Let’s be honest, courgette made into noodles is dreary, it’s boring, it’s soggy and I don’t see how anyone can say that it tastes better than pasta. I tried this courgetti ready meal from Marks and Spencer (it was reduced, mind you; does that say anything about courgetti?) and it was horrible. It was soggy, floppy and blander than bland. It was a waste of 70p let me tell you. I’m sure I will get thousands of clean eating fanatics attack me for saying this but courgetti is pointless and I don’t see its place. It looks fun and could probably get your kids to eat more vegetables but it’s not being made in my kitchen any time soon. And why are we encouraging people to use courgetti as their main source of energy? It’s certainly dangerous as it is effectively glorifying the malnourishment of people who are seeking to live a healthy life.
The term ‘clean eating’ itself creates this sense of cleanliness and dirtiness. This binary dualist classification of food has the power to forge terrible relationships with food; we tend to describe food as good and bad, healthy and unhealthy or clean and dirty. This polarising distinguishing of different foods has the potential to cause disordered eating such as orthorexia nervosa, anoxeria nervosa or bulimia nervosa by such restrictive eating.
Issues such as these trouble many during adolescence and the growth of social media certainly has a role to play in this; #cleaneating has over 23 million (at the time of writing) posts on Instagram. Pictures of young people in gyms, avocados, transformation photos, what someone ate for breakfast, salads and green juice dominate the hashtag so it’s no wonder why so many modern teenagers – both boys and girls, mind – feel the pressure to conform to this lifestyle. The Hemsley Sisters, Ella Woodward, Madeleine Shaw among others capture and prey on human fears of gaining weight and use it to promote false truths.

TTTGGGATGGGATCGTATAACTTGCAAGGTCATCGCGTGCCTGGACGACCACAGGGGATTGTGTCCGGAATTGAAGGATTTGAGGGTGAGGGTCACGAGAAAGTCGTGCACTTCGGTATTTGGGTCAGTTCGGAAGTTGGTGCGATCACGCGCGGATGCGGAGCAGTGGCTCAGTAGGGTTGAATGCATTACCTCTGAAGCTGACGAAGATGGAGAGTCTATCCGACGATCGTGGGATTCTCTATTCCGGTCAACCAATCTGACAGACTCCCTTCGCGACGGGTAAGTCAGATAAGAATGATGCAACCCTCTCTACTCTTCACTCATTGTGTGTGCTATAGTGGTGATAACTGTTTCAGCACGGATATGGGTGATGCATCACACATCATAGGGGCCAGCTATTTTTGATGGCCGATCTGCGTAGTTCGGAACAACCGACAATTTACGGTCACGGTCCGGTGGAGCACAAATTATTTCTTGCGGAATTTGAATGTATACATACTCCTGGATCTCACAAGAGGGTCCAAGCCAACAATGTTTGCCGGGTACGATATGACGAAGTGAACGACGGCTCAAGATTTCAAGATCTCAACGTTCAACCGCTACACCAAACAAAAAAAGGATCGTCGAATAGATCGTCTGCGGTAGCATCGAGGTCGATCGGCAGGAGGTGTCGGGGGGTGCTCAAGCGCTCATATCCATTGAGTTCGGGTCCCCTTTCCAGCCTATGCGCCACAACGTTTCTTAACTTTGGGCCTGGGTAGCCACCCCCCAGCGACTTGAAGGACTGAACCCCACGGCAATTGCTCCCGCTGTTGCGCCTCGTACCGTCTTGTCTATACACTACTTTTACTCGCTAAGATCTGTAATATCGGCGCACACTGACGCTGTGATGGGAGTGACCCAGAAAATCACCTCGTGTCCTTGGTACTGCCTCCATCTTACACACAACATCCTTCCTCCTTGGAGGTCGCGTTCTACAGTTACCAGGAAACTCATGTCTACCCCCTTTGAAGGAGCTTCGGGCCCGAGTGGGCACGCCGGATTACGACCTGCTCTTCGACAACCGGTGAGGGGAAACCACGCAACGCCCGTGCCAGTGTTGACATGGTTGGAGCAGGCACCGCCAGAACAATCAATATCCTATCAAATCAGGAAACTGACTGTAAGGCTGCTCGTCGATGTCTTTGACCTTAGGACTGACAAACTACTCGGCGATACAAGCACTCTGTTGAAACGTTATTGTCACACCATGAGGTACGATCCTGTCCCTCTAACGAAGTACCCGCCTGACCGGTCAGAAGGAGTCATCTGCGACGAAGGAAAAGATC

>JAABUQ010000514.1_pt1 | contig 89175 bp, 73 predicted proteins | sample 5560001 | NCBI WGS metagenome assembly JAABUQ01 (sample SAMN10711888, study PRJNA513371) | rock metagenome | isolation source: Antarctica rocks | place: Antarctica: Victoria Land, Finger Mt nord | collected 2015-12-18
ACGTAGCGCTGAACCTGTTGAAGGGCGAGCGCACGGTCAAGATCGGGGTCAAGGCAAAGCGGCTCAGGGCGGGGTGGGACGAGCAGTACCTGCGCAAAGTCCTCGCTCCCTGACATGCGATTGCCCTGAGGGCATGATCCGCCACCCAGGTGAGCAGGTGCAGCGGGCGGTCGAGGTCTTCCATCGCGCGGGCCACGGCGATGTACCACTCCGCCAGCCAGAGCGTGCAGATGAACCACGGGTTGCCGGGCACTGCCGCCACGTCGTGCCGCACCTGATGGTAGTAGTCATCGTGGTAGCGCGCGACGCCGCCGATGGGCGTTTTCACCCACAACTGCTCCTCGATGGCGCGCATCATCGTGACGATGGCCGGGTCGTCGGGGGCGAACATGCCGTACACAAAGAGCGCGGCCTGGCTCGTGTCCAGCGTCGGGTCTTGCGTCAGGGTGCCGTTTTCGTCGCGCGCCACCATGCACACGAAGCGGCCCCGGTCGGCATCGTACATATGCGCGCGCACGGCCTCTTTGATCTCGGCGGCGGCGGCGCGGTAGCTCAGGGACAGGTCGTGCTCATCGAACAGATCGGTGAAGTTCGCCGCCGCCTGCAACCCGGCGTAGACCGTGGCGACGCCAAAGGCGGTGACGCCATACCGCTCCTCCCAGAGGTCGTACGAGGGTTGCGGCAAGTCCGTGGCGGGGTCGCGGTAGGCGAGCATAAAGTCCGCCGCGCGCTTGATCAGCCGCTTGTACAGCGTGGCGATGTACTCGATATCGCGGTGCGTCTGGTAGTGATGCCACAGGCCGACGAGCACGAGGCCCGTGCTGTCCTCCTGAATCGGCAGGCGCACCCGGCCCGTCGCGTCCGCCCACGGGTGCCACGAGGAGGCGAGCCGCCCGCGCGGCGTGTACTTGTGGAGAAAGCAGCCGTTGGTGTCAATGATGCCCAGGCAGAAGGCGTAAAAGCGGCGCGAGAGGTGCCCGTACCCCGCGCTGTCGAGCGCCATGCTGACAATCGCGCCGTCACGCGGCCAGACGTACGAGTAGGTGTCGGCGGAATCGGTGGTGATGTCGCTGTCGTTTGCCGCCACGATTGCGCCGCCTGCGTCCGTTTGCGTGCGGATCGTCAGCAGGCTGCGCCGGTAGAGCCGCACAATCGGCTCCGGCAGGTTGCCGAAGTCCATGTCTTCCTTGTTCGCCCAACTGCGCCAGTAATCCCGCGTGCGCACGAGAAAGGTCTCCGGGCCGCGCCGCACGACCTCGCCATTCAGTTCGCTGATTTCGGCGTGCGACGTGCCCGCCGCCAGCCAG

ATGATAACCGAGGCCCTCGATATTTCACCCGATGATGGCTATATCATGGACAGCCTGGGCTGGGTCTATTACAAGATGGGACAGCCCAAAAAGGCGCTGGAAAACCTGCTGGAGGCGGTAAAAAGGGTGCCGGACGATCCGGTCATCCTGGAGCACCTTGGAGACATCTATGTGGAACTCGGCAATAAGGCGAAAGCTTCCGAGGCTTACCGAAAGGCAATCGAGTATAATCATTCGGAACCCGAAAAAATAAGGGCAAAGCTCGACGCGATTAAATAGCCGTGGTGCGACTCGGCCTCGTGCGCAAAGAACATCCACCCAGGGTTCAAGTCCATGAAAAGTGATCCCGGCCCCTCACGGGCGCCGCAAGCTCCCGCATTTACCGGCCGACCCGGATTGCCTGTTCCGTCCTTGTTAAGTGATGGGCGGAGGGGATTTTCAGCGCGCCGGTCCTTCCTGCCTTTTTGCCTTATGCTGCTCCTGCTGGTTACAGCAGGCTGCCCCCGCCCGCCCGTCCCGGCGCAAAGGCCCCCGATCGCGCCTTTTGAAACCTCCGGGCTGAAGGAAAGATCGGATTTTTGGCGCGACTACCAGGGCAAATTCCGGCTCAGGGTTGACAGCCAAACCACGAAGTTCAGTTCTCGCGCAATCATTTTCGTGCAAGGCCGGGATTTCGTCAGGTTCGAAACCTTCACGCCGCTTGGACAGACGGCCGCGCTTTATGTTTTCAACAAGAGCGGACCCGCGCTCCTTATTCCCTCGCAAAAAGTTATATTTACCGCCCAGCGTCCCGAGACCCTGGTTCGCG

This is why clean eating can be dangerous; it’s so easy to get sucked into this fantasy of getting “the glow” by going gluten-free, eliminating grains and replacing refined sugar with twice as much more natural sugar with a few more nutrients when you can end up leaving yourself malnourished and in a worse state than before. Most of the sweet recipes under the clean eating umbrella call for natural replacements to refined sugar; sounds great in theory! But when you consume even more maple syrup, date syrup or agave nectar than refined sugar, just where are the benefits of that? It’s still sugar but it’s just in a different form! This naivety is worrying to say the least.
Why are we also kidding ourselves that cauliflower is a good replacement for rice and potatoes? I don’t want to drink a bone broth before I go to sleep at night, I don’t want to have chia seeds in my green juice and I don’t like avocados and I don’t want them in my brownies. I am under the belief that eating happily and eating for pleasure is healthier than clean eating. I love the food I eat, whether that ranges from a cheese toastie to a chicken curry or from a roasted vegetable pizza to a simple bourbon biscuit. I couldn’t live a life where I was eating cauliflower rice or courgetti to replace white rice and pasta because it would make me so unhappy.